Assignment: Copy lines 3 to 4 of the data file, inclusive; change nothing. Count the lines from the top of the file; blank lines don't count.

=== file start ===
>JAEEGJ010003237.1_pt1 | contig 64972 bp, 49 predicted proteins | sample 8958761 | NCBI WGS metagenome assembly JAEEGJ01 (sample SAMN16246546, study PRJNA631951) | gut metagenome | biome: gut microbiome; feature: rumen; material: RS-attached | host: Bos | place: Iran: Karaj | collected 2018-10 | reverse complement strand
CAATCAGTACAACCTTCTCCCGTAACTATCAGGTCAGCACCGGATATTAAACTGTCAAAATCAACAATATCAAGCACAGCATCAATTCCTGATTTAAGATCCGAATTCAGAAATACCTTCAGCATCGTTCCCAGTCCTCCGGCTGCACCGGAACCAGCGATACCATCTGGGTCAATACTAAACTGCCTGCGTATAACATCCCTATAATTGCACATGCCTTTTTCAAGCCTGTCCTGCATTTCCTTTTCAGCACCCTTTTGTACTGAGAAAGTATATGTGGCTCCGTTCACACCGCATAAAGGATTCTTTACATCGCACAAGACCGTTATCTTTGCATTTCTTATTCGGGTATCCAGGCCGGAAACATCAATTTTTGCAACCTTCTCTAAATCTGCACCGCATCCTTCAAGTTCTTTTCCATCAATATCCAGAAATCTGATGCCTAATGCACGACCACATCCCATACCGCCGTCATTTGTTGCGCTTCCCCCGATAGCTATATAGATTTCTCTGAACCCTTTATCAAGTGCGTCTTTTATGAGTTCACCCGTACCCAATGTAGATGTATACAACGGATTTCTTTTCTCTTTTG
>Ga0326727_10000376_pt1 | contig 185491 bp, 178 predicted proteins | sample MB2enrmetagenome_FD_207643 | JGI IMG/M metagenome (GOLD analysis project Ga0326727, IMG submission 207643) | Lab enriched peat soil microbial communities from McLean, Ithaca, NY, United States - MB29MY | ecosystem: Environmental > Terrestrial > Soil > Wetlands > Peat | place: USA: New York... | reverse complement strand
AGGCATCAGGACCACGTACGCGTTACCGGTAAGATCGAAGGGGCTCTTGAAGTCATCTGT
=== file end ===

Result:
>Ga0326727_10000376_pt1 | contig 185491 bp, 178 predicted proteins | sample MB2enrmetagenome_FD_207643 | JGI IMG/M metagenome (GOLD analysis project Ga0326727, IMG submission 207643) | Lab enriched peat soil microbial communities from McLean, Ithaca, NY, United States - MB29MY | ecosystem: Environmental > Terrestrial > Soil > Wetlands > Peat | place: USA: New York... | reverse complement strand
AGGCATCAGGACCACGTACGCGTTACCGGTAAGATCGAAGGGGCTCTTGAAGTCATCTGT